For a grand wedding in the 1920s pocket doors were removed downstairs, creating a double parlor nearly forty feet long. This alteration proved problematic more than fifty years later, when the building was acquired by the Bruce L. Crary Foundation as its headquarters. Other tenants in­cluded the fledgling Adi­rondack Na­ture Conservancy, the Adi­rondack Council and attorney Richard W. Lawrence, whose wife was a Hand. The first Adirondack Park Agency chairman, Crary Foundation president and a founder of Adirondack Life, Law­rence helped bring the dormant Hand House to its new life as a vital community asset.

He envisioned the building’s po­tential and began the groundwork for documentation and preservation. The house and law office, along with the nearby Hale house and outbuildings, were accepted on the National Register of Historic Places. Joan Youngken, who had been registrar at the Adirondack Museum, in Blue Mountain Lake, was hired to inventory artifacts. Mary Bell and Jim Kinley, from Willsboro, assessed the structural condition and worked for more than two years stabilizing the building. The missing parlor wall, which had supported rooms overhead, required construction of a long bearing beam and supports that distributed the weight to the foundation. “We rebuilt upstairs walls and en­gineered a ‘ring around the house’ to make the huge room sound,” Kinley explains. Achieving the proper nineteenth-century look was a priority too: He and Bell discovered original color schemes behind radiators and by sanding carefully through layers of paint.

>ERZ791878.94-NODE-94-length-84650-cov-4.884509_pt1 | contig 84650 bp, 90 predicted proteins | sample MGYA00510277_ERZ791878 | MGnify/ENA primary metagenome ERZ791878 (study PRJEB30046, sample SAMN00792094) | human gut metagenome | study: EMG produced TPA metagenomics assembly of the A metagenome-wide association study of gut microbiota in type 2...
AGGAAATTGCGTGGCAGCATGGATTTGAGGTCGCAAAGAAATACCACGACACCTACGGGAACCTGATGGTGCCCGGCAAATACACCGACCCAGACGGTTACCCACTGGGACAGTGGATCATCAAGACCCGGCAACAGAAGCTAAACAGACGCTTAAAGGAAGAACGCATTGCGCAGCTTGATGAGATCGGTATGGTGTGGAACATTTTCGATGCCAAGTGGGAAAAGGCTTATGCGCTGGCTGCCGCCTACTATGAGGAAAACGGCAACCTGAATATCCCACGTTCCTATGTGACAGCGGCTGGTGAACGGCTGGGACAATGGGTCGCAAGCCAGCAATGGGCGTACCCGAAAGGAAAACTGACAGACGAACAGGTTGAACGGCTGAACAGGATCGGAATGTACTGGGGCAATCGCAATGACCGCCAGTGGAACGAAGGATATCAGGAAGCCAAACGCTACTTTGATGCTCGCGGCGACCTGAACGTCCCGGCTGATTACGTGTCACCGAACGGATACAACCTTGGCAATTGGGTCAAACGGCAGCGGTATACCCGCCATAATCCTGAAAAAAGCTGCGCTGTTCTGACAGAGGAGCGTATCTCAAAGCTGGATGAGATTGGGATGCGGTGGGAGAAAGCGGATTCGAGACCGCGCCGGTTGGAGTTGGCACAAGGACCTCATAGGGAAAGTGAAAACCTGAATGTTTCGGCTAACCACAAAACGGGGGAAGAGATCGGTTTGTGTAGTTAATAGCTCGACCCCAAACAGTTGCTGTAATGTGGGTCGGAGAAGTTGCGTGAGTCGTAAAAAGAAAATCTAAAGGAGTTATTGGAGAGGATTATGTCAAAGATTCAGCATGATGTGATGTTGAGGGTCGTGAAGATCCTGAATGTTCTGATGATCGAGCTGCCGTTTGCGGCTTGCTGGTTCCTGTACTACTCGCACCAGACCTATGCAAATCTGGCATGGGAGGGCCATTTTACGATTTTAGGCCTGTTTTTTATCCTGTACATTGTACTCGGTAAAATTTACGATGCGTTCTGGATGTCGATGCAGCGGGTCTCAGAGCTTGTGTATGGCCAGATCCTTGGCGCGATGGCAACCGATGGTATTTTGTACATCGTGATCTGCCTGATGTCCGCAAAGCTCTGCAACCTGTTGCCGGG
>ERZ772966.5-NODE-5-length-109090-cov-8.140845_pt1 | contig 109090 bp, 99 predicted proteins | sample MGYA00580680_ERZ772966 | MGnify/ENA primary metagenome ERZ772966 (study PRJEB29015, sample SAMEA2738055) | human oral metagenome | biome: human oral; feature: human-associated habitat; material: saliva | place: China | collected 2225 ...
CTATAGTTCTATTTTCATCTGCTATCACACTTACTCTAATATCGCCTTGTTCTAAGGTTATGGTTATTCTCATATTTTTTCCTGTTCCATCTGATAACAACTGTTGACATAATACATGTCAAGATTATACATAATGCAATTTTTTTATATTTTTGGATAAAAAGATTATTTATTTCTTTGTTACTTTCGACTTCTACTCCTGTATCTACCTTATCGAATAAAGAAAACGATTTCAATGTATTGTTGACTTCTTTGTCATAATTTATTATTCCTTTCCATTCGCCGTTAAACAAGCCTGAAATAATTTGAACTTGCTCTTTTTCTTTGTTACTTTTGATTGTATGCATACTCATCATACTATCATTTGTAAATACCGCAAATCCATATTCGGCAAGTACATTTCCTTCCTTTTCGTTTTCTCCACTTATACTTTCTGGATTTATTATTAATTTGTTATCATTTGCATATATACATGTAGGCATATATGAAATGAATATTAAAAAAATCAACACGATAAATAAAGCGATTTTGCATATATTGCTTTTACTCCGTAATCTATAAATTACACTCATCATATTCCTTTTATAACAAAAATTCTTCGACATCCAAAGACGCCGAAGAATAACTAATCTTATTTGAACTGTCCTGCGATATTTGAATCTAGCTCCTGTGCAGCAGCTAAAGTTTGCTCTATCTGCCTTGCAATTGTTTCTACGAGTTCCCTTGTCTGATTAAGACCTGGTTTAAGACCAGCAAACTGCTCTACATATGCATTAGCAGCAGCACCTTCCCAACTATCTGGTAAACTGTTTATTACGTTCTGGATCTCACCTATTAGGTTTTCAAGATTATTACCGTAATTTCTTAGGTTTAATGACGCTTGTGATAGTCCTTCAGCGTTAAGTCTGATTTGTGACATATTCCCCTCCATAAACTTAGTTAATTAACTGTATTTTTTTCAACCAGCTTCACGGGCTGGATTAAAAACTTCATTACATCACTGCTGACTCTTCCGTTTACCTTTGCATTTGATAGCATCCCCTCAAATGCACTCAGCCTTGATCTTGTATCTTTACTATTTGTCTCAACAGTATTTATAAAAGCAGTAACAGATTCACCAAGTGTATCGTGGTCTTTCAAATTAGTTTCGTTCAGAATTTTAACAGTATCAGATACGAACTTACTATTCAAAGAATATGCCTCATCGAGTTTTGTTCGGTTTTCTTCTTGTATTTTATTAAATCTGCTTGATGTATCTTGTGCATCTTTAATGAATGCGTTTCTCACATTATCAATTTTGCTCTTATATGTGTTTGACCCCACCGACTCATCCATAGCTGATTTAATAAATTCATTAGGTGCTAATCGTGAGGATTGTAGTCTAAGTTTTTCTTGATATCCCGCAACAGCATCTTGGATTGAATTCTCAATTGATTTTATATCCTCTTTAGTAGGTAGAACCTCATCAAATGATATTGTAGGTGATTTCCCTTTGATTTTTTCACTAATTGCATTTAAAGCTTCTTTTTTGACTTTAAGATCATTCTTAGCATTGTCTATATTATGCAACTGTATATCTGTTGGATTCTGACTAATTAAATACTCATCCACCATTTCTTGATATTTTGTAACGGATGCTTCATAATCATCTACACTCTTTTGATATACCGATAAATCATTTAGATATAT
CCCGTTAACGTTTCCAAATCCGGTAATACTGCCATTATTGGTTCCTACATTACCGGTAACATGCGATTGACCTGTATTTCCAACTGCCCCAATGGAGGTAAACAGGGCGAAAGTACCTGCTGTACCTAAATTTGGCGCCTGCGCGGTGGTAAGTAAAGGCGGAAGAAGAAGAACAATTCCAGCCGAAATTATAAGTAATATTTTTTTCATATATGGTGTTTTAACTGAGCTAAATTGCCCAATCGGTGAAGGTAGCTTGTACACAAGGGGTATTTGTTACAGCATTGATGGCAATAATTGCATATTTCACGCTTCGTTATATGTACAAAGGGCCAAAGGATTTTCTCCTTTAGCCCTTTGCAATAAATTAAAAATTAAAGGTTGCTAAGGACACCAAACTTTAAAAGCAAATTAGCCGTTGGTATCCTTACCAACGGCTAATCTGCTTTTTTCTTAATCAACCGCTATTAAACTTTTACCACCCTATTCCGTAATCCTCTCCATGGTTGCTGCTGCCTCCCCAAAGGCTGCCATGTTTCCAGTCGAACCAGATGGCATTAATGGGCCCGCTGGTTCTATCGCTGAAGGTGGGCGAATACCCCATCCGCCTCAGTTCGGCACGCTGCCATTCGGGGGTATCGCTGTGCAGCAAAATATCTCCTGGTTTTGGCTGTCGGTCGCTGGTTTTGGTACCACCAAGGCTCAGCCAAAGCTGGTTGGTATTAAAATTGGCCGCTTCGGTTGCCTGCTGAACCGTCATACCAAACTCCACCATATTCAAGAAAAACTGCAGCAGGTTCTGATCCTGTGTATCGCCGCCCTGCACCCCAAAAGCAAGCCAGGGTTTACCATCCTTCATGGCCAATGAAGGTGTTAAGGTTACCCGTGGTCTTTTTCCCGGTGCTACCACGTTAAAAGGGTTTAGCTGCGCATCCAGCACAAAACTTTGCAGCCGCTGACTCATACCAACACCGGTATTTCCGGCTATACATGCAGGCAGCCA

“We were so lucky that the house hadn’t been ‘remuddled,’” comments Bell. “The bones of this place were fine after all those years, and important parts were intact.”

A casual visitor to the house can’t help noticing the spirit of the place, but re­searchers and over­nighters have en­countered the place’s spirits. Mike DiNunzio, who lived and worked in the house from 1980 to 1982, when he was writing Adirondack Wildguide, says for many years the unoccupied house was vulnerable, yet it was un­molested. “Local kids thought it was haunted.”